Landlord’s Liability for Criminal Acts
One thing the tort reform movement has done is convince people that around every corner is a successful lawsuit waiting to bankrupt them. This is not true, of course, but its widely believed that people routinely get millions for minimal injuries or during the course of committing a crime themselves or even if they are just a sympathetic victim even though the other person did nothing wrong. One of my favorite emails with “outrageous lawsuits” is this one. Even though none of them are true, you have to admire the work of that lobby because a lot of people think they are.
With regard to property, this leads to a lot of questions in my office about when a landlord is liable for the acts of other people on their premises. This post explores one facet of that issue in Arkansas via a 2006 case, Lacy v. Flake & Kelley Mgmt.
Ms. Lacy was a sympathetic victim if ever there was one. Leaving her office in the Mercantile Bank building one afternoon, she was attacked, robbed, and raped by four men. The building was owned by U.S. Bank, and managed by Flake & Kelley Management, who were authorized to “hire, supervise, and fire employees in the care, management, and operation of the premises.” Flake & Kelley had contracted with a security firm to provide security in the afternoons and on the weekends. Lacy filed suit against U.S. Bank and Flake & Kelley arguing they had negligently failed to provide adequate security.
Ms. Lacy lost in the trial court and appealed, arguing primarily that the lease agreement U.S. Bank and Flake & Kelley had with her employer created a duty on their part to protect her from criminal acts. The specific language from the lease was:
3.14 Tenant and Tenant’s agents, employees, and invitees will comply fully with all requirements of Rules of the Building which are attached hereto and, which are a part of this Lease as though fully set out herein:
4.1 Landlord shall have the following rights exercisable without notice or demand and without liability to Tenant for damage or injury to property, persons or business (all claims for damage therefore being hereby released by Tenant), and without effecting an eviction or disturbance of Tenant’s use or possession of the Premises or giving rise to any claim for setoffs or abatement of rent:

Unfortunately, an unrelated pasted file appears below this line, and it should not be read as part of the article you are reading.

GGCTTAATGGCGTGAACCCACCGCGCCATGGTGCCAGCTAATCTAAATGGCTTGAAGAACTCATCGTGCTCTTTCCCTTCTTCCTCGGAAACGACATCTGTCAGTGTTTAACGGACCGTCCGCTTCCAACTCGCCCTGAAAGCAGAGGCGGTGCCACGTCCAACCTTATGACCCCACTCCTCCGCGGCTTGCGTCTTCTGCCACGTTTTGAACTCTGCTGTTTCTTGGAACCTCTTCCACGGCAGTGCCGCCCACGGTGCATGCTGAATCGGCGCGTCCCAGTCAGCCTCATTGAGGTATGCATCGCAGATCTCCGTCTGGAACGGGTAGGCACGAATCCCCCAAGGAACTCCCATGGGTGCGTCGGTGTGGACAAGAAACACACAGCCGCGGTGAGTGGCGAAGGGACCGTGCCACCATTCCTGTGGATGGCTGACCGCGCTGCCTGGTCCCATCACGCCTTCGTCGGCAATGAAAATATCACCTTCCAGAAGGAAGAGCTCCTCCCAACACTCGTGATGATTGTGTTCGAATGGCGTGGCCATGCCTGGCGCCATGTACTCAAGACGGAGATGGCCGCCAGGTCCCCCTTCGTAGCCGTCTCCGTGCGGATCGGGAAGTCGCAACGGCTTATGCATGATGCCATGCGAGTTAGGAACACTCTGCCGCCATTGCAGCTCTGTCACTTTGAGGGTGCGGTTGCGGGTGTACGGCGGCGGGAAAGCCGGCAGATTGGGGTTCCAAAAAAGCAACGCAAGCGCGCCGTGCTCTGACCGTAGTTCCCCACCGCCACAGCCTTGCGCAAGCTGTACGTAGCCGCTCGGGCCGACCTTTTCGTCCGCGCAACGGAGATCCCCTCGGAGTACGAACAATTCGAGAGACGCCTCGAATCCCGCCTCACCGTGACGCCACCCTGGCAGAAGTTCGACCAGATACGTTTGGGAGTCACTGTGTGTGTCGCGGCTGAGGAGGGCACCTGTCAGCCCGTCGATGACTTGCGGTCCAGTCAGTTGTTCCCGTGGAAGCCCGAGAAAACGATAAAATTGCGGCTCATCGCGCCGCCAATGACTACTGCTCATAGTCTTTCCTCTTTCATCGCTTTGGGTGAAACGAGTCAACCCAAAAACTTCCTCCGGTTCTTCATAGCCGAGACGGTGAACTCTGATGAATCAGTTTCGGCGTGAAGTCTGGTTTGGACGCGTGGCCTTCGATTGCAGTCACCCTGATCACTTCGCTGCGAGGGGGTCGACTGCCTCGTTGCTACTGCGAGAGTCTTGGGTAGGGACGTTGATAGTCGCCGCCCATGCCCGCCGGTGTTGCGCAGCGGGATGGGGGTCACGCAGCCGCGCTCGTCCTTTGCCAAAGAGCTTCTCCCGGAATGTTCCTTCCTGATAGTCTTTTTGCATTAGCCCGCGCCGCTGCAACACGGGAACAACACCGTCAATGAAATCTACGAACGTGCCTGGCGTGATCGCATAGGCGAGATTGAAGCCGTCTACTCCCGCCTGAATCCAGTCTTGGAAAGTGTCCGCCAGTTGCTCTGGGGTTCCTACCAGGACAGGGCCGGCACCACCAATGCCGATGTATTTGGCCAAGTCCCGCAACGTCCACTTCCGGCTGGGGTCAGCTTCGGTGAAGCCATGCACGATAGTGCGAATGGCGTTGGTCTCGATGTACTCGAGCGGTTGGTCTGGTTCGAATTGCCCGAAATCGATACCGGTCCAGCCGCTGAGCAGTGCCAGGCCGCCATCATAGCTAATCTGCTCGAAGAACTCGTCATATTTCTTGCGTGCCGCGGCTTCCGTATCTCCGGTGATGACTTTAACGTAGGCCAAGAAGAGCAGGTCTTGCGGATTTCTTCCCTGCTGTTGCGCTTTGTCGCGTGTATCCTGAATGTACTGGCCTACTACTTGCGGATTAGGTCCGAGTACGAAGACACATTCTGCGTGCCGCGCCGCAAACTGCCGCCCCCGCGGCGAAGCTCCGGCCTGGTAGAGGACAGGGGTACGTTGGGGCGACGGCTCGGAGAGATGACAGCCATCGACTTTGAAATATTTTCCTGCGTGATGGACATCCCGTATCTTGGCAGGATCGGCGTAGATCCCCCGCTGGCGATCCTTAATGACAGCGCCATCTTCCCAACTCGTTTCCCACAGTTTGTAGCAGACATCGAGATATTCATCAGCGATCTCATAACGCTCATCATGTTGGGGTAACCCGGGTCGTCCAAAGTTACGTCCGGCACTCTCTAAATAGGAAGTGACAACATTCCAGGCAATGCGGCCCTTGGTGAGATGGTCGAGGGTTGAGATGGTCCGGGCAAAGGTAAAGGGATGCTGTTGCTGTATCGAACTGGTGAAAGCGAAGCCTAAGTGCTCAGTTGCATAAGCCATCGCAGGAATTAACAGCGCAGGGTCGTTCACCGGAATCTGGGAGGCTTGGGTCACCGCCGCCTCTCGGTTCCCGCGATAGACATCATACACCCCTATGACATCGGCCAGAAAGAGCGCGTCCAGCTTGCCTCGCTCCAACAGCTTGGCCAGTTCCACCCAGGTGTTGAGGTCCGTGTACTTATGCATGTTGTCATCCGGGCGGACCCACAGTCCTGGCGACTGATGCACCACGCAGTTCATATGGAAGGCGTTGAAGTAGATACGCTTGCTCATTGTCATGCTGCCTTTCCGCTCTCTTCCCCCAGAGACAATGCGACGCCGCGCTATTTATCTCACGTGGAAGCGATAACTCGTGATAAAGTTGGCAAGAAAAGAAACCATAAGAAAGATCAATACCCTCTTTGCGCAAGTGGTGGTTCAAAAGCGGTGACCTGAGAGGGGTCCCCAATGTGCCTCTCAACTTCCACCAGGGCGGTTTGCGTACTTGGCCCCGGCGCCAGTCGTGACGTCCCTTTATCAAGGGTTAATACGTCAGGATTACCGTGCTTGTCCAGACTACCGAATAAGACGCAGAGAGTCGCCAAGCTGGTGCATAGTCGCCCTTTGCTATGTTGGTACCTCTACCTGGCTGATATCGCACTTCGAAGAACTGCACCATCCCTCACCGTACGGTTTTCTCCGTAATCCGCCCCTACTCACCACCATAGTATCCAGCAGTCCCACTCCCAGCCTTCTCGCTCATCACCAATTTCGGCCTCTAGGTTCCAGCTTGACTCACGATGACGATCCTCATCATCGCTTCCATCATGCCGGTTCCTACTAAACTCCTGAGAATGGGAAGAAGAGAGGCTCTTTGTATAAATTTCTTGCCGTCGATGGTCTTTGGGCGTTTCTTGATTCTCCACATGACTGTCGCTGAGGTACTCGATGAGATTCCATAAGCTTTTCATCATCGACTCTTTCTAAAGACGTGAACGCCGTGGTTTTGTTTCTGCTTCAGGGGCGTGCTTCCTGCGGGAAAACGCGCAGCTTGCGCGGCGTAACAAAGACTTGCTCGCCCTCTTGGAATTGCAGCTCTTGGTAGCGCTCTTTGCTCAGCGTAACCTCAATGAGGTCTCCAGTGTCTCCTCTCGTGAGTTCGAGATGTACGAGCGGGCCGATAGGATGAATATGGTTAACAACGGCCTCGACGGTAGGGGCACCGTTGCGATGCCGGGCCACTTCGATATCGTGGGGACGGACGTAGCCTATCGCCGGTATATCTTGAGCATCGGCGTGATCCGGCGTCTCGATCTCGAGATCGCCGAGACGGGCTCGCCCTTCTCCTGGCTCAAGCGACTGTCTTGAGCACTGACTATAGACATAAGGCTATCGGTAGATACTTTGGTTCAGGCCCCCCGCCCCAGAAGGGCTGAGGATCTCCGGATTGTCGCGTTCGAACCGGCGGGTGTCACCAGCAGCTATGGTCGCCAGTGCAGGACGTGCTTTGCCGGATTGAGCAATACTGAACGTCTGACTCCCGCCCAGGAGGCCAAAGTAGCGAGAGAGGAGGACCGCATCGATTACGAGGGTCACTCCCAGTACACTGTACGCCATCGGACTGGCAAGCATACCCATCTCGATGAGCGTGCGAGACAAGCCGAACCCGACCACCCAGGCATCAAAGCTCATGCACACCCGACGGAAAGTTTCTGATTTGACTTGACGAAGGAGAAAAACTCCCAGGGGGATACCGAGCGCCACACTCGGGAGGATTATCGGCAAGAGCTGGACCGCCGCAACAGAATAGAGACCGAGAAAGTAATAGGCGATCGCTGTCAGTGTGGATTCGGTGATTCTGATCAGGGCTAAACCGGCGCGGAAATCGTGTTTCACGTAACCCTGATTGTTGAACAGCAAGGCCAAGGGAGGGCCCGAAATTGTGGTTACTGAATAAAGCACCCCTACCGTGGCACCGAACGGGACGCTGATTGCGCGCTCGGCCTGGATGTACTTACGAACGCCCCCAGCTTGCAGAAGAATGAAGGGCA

(g) To take all such reasonable measures as Landlord may deem advisable for the security of the Building and its occupants, including without limitation, the search of all persons entering or leaving the Building, the evacuation of the Building for cause, suspected cause, or for drill purposes, the temporary denial of access to the Building, and the closing of the Building after normal business hours and on Saturdays, Sundays and holidays, subject, however, to Tenant’s right to admittance when the Building is closed after normal business hours under such reasonable regulations as Landlord may prescribe from time to time which may include by way of example but not of limitation, that persons entering or leaving the Building, whether or not during normal business hours, identify themselves to a security officer by registration or otherwise and that such persons establish this right to enter or leave the Building.
(1) to close the Building at 6:00 p.m. or such other reasonable time as Landlord may determine, subject, however, to Tenant’s right to admittance under such regulations as shall be prescribed from time to time by Landlord and set out in the rules of the Building.
That language, Lacy argued, gave rise to a duty to protect her from criminal acts of third parties. The Ark. Supreme Court rejected this argument, first stating the basic law that “Arkansas follows the general rule that a landlord does not owe a duty to protect the tenant from criminal acts. Only an express agreement or assumption of duty by conduct can remove a landlord from the general rule of nonliability.”
The Court then addressed the specific language of the lease and found:
“A plain reading of the lease clearly shows that this has not occurred. U.S. Bank may have assumed a duty to monitor entry into the building however, there is nothing in the lease terms that could give rise to a duty to protect tenants from criminal attacks by third parties in the parking lot. Moreover, Lacy points to no conduct by either U.S. Bank or Flake that could give rise to such a comprehensive duty. As a result, Lacy’s first argument must fail.
One other interesting note for you commercial landlords. The Supreme Court also referenced another case and reiterated the rule that implementation of certain practices such as lighting, evening patrols, and communicating with residents regarding suspicious activities help assure the quiet enjoyment and basic safety of the tenants, in addition to providing a modicum of deterrence to criminal activity. We are reluctant to hold that a landlord’s use of these modest, conscientious measures imposes a full blown duty to protect tenants from third party criminal activities.
Hopefully, this will quiet some fears. One important distinction does need to be made though – this does not apply to someone who is on your premises to do business. This just applies to the landlord-tenant relationship. If someone is shopping at your store and you have a history of criminal attacks there you will likely have a duty to take steps to prevent them.